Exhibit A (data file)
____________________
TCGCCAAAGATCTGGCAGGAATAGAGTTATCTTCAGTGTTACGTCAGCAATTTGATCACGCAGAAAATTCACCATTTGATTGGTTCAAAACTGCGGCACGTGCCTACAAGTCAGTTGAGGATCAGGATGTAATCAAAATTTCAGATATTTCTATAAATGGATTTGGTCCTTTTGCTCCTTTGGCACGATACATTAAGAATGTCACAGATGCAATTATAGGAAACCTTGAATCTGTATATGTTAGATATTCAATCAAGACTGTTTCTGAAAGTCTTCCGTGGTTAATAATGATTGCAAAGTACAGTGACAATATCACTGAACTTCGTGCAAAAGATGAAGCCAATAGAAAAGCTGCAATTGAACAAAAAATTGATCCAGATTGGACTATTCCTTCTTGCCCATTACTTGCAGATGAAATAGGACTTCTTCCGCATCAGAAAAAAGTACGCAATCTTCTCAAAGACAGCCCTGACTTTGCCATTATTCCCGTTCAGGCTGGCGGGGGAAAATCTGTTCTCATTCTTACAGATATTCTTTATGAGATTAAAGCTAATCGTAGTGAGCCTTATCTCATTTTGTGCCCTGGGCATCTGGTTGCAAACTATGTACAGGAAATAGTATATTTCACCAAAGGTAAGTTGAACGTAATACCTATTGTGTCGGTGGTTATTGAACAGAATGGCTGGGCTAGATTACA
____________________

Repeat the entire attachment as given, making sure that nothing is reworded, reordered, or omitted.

TCGCCAAAGATCTGGCAGGAATAGAGTTATCTTCAGTGTTACGTCAGCAATTTGATCACGCAGAAAATTCACCATTTGATTGGTTCAAAACTGCGGCACGTGCCTACAAGTCAGTTGAGGATCAGGATGTAATCAAAATTTCAGATATTTCTATAAATGGATTTGGTCCTTTTGCTCCTTTGGCACGATACATTAAGAATGTCACAGATGCAATTATAGGAAACCTTGAATCTGTATATGTTAGATATTCAATCAAGACTGTTTCTGAAAGTCTTCCGTGGTTAATAATGATTGCAAAGTACAGTGACAATATCACTGAACTTCGTGCAAAAGATGAAGCCAATAGAAAAGCTGCAATTGAACAAAAAATTGATCCAGATTGGACTATTCCTTCTTGCCCATTACTTGCAGATGAAATAGGACTTCTTCCGCATCAGAAAAAAGTACGCAATCTTCTCAAAGACAGCCCTGACTTTGCCATTATTCCCGTTCAGGCTGGCGGGGGAAAATCTGTTCTCATTCTTACAGATATTCTTTATGAGATTAAAGCTAATCGTAGTGAGCCTTATCTCATTTTGTGCCCTGGGCATCTGGTTGCAAACTATGTACAGGAAATAGTATATTTCACCAAAGGTAAGTTGAACGTAATACCTATTGTGTCGGTGGTTATTGAACAGAATGGCTGGGCTAGATTACA